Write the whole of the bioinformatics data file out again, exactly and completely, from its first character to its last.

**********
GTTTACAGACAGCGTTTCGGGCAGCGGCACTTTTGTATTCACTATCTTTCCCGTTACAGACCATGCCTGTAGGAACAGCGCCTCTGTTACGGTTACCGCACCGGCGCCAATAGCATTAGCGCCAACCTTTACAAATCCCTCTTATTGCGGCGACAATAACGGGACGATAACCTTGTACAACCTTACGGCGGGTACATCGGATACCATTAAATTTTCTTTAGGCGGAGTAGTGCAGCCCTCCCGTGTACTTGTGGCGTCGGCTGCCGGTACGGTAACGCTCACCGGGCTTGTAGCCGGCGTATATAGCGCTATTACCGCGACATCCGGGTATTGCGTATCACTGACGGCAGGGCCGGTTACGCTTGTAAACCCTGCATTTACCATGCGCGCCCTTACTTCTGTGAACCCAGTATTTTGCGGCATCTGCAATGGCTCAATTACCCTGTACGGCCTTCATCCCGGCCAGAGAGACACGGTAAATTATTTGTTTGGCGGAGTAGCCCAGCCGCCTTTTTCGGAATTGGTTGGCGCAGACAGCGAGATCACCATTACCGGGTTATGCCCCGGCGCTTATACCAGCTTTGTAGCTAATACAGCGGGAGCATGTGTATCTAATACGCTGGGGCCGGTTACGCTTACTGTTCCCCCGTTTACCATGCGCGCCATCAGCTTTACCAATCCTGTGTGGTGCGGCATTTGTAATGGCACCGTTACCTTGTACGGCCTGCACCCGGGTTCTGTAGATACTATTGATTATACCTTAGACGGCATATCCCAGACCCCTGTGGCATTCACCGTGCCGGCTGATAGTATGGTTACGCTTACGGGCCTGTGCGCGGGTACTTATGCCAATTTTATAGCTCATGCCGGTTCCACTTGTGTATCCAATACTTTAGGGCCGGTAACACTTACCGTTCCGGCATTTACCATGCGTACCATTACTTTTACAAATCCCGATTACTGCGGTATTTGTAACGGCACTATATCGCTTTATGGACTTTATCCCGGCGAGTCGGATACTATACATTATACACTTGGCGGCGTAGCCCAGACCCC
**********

GTTTACAGACAGCGTTTCGGGCAGCGGCACTTTTGTATTCACTATCTTTCCCGTTACAGACCATGCCTGTAGGAACAGCGCCTCTGTTACGGTTACCGCACCGGCGCCAATAGCATTAGCGCCAACCTTTACAAATCCCTCTTATTGCGGCGACAATAACGGGACGATAACCTTGTACAACCTTACGGCGGGTACATCGGATACCATTAAATTTTCTTTAGGCGGAGTAGTGCAGCCCTCCCGTGTACTTGTGGCGTCGGCTGCCGGTACGGTAACGCTCACCGGGCTTGTAGCCGGCGTATATAGCGCTATTACCGCGACATCCGGGTATTGCGTATCACTGACGGCAGGGCCGGTTACGCTTGTAAACCCTGCATTTACCATGCGCGCCCTTACTTCTGTGAACCCAGTATTTTGCGGCATCTGCAATGGCTCAATTACCCTGTACGGCCTTCATCCCGGCCAGAGAGACACGGTAAATTATTTGTTTGGCGGAGTAGCCCAGCCGCCTTTTTCGGAATTGGTTGGCGCAGACAGCGAGATCACCATTACCGGGTTATGCCCCGGCGCTTATACCAGCTTTGTAGCTAATACAGCGGGAGCATGTGTATCTAATACGCTGGGGCCGGTTACGCTTACTGTTCCCCCGTTTACCATGCGCGCCATCAGCTTTACCAATCCTGTGTGGTGCGGCATTTGTAATGGCACCGTTACCTTGTACGGCCTGCACCCGGGTTCTGTAGATACTATTGATTATACCTTAGACGGCATATCCCAGACCCCTGTGGCATTCACCGTGCCGGCTGATAGTATGGTTACGCTTACGGGCCTGTGCGCGGGTACTTATGCCAATTTTATAGCTCATGCCGGTTCCACTTGTGTATCCAATACTTTAGGGCCGGTAACACTTACCGTTCCGGCATTTACCATGCGTACCATTACTTTTACAAATCCCGATTACTGCGGTATTTGTAACGGCACTATATCGCTTTATGGACTTTATCCCGGCGAGTCGGATACTATACATTATACACTTGGCGGCGTAGCCCAGACCCC